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From Caves to Canvases: These Artists Are Working With Earth
The first ever example of art made from soil was in cave paintings.
Art Stuff 01 Nov 2022
Prehistoric cave painters might have been 'high' on oxygen deprivation –  new study
Prehistoric hand paintings at the Cave of Hands in Argentina, thought to be over 10,000 years old. R.M. Nunes/Shutterstock

Artists for centuries have been using the four classical elements: water, earth, fire and air, as an inspiration or a medium to create their artworks.

Today the use of earth is a growing trend, in particular the use of soil, in some instances to raise awareness for environmental and social issues. The first ever example of art made from soil – using soil as a pigment to be precise – was in cave paintings that arguably formed the basis of creative thought in society. Here we showcase artists who are using the medium of soil and earth within their work.

The Boyle Family

Mark Boyle and Joan Hills began collaborating in the 1960s, later joined by their children Sebastian and Georgina. They are best known for their exacting earth studies, whereby the artist pick at random a spot on the globe and meticulously replicate it, creating a representation of the earth within the clean space of the gallery. The work seen above that sold recently as Roseberys London was first exhibited in 2015 at the Abbot Hall Art Gallery. This exhibition saw the artists entering into the dialogue between the Lake District and the great British landscape tradition, subverting the traditional expectations of such an exchange. In the words of curator Nick Curator ‘once you’ve seen their work in the flesh you’ll never look at the infinite variations of the tarmac, soil, concrete, rock or sand that we walk on in quite the same way ever again.’

Dojoong Jo | knar_forest fairy (2016) | Available for Sale | Artsy
knar_forest fairy, 2016 Soil on canvas by Dojoong Jo via Artsy

Dojoong Jo

Dojoong Jo is a pioneer in the technique of using soil as a material in painting, making him the world leader in the style known as “Earth Painting.” He created the process out of a moment of inspiration and began experimenting and manipulating red soil. Over the past 24 years, he has developed his technique and expanded his materials to create unique mediums, colors, and application processes for soil art. The minerals in soil lend original colors to his works and allow the work to shimmer when illuminated, creating an exquisite effect and impression.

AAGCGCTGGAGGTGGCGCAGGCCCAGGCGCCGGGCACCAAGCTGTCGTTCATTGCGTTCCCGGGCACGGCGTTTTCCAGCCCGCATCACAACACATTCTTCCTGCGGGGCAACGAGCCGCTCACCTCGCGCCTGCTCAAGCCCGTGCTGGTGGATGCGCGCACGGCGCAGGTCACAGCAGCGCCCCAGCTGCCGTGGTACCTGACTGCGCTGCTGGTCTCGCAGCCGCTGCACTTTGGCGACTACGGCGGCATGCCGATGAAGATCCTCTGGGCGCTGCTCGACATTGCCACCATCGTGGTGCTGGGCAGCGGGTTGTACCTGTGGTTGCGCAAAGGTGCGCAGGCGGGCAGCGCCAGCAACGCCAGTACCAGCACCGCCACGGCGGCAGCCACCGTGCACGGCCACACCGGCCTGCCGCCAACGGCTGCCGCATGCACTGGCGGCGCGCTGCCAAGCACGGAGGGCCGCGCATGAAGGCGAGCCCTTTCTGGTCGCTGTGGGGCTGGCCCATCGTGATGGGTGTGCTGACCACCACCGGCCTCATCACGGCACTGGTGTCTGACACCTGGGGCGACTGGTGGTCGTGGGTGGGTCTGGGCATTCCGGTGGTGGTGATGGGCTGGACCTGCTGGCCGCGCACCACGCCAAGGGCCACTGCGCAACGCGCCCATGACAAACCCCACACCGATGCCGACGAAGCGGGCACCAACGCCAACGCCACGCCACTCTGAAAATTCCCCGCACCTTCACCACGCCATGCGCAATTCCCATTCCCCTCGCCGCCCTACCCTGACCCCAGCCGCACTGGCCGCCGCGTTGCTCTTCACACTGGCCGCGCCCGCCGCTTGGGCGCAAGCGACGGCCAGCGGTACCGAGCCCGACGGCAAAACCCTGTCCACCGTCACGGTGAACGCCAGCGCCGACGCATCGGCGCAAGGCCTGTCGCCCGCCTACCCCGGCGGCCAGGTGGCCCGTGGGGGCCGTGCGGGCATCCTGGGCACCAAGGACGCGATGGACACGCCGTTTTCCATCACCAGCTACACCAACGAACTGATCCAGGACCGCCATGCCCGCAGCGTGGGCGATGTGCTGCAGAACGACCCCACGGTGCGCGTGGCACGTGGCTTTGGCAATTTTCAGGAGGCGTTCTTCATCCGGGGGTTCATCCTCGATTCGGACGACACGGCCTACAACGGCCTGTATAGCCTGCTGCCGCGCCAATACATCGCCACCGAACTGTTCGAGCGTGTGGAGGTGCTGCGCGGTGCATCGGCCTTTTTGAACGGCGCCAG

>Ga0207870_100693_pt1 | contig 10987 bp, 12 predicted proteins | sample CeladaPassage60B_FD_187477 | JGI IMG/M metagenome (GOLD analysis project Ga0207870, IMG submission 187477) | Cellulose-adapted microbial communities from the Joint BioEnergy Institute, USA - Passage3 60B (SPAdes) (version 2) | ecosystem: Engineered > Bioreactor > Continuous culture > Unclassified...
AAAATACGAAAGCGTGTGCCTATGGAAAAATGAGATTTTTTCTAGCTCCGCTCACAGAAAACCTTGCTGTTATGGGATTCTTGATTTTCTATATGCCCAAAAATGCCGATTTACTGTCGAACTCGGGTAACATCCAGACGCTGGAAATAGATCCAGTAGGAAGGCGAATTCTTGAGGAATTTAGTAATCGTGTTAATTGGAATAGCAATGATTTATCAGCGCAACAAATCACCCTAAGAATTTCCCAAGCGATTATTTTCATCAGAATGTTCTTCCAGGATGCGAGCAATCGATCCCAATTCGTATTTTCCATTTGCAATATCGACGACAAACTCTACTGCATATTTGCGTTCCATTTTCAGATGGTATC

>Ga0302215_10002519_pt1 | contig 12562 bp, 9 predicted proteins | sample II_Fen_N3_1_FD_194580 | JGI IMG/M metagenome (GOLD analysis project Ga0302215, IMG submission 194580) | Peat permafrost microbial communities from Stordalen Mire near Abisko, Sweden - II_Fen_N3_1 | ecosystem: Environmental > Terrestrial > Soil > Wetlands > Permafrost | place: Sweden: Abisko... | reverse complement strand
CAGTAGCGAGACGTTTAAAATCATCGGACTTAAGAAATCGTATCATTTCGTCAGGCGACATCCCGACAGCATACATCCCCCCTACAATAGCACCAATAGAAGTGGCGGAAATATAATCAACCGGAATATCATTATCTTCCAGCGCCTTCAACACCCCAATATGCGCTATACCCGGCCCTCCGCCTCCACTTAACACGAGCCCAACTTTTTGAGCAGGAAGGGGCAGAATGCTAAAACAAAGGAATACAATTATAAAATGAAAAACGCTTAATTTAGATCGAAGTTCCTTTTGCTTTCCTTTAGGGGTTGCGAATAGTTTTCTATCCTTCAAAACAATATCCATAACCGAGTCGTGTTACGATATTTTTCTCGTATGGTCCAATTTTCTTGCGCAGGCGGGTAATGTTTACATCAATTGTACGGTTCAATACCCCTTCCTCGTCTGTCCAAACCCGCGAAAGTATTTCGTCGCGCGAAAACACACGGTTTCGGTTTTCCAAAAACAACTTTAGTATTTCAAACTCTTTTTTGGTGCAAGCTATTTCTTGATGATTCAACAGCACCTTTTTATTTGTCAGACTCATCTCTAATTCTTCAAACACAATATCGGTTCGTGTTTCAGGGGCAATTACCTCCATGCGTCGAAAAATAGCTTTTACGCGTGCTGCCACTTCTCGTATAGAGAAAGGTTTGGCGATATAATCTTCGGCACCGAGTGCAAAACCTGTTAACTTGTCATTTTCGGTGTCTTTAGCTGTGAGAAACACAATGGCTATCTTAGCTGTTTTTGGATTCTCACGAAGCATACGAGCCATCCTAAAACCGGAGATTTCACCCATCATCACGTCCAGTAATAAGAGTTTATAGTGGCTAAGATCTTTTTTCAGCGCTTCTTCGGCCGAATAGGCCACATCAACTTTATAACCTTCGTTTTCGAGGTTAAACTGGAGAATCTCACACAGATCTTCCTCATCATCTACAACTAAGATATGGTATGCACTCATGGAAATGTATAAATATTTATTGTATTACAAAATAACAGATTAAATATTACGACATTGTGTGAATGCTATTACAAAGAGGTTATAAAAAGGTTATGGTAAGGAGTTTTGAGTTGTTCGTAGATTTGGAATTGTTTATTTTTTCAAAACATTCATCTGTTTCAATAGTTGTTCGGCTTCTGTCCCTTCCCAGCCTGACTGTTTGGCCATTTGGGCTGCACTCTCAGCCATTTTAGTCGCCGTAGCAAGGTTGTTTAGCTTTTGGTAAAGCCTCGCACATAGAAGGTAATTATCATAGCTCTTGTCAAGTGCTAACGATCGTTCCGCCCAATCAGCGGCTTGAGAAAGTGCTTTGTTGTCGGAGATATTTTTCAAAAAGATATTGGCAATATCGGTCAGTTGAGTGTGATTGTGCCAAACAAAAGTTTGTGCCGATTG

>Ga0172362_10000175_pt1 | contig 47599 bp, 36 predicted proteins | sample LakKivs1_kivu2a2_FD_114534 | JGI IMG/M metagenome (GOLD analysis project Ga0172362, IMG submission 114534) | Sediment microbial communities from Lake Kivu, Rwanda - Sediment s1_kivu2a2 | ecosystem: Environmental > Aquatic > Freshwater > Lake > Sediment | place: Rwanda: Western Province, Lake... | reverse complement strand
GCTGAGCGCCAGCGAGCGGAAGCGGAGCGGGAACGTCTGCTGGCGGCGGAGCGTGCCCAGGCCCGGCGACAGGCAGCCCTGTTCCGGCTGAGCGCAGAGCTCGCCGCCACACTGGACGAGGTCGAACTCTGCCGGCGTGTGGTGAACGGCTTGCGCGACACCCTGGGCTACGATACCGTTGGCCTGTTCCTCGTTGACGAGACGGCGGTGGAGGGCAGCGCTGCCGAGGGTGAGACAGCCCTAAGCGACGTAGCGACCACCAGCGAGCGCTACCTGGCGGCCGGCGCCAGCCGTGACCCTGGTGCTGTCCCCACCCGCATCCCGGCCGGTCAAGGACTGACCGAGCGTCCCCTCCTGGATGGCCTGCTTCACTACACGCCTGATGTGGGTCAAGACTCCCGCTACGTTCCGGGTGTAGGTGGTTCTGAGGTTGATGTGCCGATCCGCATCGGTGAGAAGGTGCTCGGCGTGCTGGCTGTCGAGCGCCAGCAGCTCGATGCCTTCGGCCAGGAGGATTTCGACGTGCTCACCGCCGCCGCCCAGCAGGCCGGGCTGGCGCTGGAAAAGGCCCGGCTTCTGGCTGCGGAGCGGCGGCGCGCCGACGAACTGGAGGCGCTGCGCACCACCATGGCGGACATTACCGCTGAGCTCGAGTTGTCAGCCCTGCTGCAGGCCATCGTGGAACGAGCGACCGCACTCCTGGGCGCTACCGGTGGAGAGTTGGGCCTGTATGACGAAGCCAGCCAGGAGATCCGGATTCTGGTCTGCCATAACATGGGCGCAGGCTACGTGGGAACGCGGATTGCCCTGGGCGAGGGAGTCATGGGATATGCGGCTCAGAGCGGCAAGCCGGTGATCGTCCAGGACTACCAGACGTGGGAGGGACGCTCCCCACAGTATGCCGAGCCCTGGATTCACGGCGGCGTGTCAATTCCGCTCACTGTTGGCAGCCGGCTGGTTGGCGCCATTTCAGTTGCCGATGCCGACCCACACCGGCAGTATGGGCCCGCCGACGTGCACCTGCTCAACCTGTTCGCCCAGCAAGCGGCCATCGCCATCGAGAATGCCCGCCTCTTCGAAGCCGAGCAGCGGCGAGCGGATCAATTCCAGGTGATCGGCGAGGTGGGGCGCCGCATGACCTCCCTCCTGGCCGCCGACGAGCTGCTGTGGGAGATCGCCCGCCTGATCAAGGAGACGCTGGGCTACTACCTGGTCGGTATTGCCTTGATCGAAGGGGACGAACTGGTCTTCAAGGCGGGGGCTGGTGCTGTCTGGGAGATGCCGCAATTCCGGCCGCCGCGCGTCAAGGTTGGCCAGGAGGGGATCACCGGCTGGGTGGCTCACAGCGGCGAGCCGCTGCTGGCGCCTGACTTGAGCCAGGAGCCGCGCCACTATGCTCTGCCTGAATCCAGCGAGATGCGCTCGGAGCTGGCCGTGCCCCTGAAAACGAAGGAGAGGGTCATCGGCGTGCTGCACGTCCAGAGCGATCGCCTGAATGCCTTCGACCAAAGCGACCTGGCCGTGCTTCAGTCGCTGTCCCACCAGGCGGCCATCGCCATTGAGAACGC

World Soil Day-Community Mural
2017 World Soil Day Community Painting, This mural was painted by members of the Cornell university community to celebrate World Soil Day 2017. Design: Kirsten Kurtz

Kirsten Kurtz

Kirsten Kurtz is a scientist, the Manager of the Soil Health Laboratory at Cornell University in fact and an artist, who married her love of both art and science by creating paintings made entirely of pigments derived from soil. She discovered and honed this technique of mixing various dried soils with a gesso binder while working on the senior thesis to complete her B.A. in Visual Arts. In addition to painting on commission in her studio in Ithaca, N.Y., she organizes community events where she uses her soil paintings as a vehicle to inspire participants to not only celebrate the beauty of soil, but to also think about soil as an essential natural resource.

Ai Weiwei: Roots - Cherwell
Ai Weiwei’s Roots via cherwell website

Ai Weiwei 

Chinese artist and activist, Ai Weiwei works in a variety of different materials which he changes to convey his ideas, whether in wood, porcelain, marble or jade. Ai Weiwei’s ‘Roots’ exhibition at the Lisson Gallery in London provoked reflection on a range of issues from the ‘uprootedness’ of the refugee crisis to government corruption and civil disobedience. Ai uses the method of casting ion of many natural elements of earth, especially trees, within his artworks.

Ai Weiwei,Tree, 2009-10, 2015.Installation at the Royal Academy of Arts, London 2015. Photo © David Parry.

Ai’s trees within his Royal Academy exhibition were made from parts of dead trees that were brought down from the mountains of southern China and sold in the markets of Jingdezhen, Jiangxi province. Ai transported these to his former studio in Beijing where they were made into trees. He commented on the project “it’s just like trying to imagine what the tree looked like”.


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Curator – Public Programmes
Whitechapel Gallery - London, UK
Research Associate, Krasner & Pollock Exhibition
The Metropolitan Museum of Art - New York, USA
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Art Works Gallery & Advisory - Singapore
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Karimah Ashadu - Germany